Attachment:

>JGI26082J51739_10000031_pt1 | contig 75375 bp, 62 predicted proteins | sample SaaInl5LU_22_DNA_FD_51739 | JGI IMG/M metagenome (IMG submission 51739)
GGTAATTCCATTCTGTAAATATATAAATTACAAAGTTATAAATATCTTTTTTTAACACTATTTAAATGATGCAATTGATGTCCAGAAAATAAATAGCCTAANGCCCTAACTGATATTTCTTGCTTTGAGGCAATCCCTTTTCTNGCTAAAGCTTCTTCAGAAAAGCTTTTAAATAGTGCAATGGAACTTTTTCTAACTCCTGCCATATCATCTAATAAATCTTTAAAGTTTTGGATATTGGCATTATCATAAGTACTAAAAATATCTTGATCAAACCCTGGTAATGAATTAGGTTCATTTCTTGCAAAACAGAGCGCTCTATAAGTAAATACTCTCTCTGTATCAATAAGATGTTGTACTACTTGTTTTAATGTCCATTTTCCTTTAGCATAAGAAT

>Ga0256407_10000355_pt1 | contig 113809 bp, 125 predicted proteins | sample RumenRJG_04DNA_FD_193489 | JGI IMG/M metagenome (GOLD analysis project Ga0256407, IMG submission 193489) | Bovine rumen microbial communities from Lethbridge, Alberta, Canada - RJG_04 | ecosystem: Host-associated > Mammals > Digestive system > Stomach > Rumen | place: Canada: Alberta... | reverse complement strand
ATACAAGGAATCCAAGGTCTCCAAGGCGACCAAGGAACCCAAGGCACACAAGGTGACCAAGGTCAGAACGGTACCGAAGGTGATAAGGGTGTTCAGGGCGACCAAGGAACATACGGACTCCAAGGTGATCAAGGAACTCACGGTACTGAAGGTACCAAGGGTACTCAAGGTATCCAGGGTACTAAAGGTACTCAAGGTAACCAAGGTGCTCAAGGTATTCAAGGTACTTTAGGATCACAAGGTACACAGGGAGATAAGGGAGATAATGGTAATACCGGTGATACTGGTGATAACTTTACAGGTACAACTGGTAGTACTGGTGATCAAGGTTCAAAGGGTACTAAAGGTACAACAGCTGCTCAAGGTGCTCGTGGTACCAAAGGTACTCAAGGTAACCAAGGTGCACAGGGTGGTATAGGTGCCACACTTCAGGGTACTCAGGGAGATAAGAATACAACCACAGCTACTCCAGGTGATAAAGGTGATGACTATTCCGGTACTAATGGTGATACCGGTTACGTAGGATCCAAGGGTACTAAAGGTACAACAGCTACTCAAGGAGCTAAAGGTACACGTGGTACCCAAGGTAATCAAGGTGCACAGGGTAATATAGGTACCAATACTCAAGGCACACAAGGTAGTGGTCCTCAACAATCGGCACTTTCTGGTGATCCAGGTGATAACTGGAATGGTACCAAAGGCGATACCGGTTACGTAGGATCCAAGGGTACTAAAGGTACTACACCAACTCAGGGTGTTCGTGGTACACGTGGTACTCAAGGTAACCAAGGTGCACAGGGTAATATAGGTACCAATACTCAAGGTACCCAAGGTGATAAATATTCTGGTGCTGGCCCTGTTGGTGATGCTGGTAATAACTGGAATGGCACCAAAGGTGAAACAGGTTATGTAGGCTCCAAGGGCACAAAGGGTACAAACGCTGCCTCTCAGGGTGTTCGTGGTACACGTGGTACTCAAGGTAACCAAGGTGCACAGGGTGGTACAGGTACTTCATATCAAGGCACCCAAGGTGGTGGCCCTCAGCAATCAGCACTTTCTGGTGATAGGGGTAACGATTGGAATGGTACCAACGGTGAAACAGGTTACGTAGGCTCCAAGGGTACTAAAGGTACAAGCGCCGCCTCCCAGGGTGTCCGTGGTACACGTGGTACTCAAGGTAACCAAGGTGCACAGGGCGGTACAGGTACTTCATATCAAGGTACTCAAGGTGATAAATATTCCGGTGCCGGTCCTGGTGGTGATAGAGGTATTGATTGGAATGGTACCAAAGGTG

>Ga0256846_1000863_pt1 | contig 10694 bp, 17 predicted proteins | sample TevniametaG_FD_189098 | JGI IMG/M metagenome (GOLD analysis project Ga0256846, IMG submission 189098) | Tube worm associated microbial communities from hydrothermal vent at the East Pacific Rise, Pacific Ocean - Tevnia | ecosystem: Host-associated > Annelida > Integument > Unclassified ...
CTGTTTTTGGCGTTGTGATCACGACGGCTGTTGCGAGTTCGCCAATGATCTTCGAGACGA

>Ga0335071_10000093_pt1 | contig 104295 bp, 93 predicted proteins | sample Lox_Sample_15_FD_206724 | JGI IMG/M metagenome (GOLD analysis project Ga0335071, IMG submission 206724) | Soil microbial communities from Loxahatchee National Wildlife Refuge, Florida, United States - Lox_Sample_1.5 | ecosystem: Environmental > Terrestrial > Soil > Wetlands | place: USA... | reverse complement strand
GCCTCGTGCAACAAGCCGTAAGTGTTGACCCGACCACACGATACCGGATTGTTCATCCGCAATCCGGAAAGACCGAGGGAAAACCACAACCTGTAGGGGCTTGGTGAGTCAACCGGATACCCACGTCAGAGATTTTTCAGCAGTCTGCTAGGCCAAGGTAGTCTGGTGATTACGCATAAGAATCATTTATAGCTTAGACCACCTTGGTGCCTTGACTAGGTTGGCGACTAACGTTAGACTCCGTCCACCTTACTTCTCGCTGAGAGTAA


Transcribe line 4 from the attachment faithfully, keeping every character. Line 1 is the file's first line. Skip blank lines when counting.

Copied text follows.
ATACAAGGAATCCAAGGTCTCCAAGGCGACCAAGGAACCCAAGGCACACAAGGTGACCAAGGTCAGAACGGTACCGAAGGTGATAAGGGTGTTCAGGGCGACCAAGGAACATACGGACTCCAAGGTGATCAAGGAACTCACGGTACTGAAGGTACCAAGGGTACTCAAGGTATCCAGGGTACTAAAGGTACTCAAGGTAACCAAGGTGCTCAAGGTATTCAAGGTACTTTAGGATCACAAGGTACACAGGGAGATAAGGGAGATAATGGTAATACCGGTGATACTGGTGATAACTTTACAGGTACAACTGGTAGTACTGGTGATCAAGGTTCAAAGGGTACTAAAGGTACAACAGCTGCTCAAGGTGCTCGTGGTACCAAAGGTACTCAAGGTAACCAAGGTGCACAGGGTGGTATAGGTGCCACACTTCAGGGTACTCAGGGAGATAAGAATACAACCACAGCTACTCCAGGTGATAAAGGTGATGACTATTCCGGTACTAATGGTGATACCGGTTACGTAGGATCCAAGGGTACTAAAGGTACAACAGCTACTCAAGGAGCTAAAGGTACACGTGGTACCCAAGGTAATCAAGGTGCACAGGGTAATATAGGTACCAATACTCAAGGCACACAAGGTAGTGGTCCTCAACAATCGGCACTTTCTGGTGATCCAGGTGATAACTGGAATGGTACCAAAGGCGATACCGGTTACGTAGGATCCAAGGGTACTAAAGGTACTACACCAACTCAGGGTGTTCGTGGTACACGTGGTACTCAAGGTAACCAAGGTGCACAGGGTAATATAGGTACCAATACTCAAGGTACCCAAGGTGATAAATATTCTGGTGCTGGCCCTGTTGGTGATGCTGGTAATAACTGGAATGGCACCAAAGGTGAAACAGGTTATGTAGGCTCCAAGGGCACAAAGGGTACAAACGCTGCCTCTCAGGGTGTTCGTGGTACACGTGGTACTCAAGGTAACCAAGGTGCACAGGGTGGTACAGGTACTTCATATCAAGGCACCCAAGGTGGTGGCCCTCAGCAATCAGCACTTTCTGGTGATAGGGGTAACGATTGGAATGGTACCAACGGTGAAACAGGTTACGTAGGCTCCAAGGGTACTAAAGGTACAAGCGCCGCCTCCCAGGGTGTCCGTGGTACACGTGGTACTCAAGGTAACCAAGGTGCACAGGGCGGTACAGGTACTTCATATCAAGGTACTCAAGGTGATAAATATTCCGGTGCCGGTCCTGGTGGTGATAGAGGTATTGATTGGAATGGTACCAAAGGTG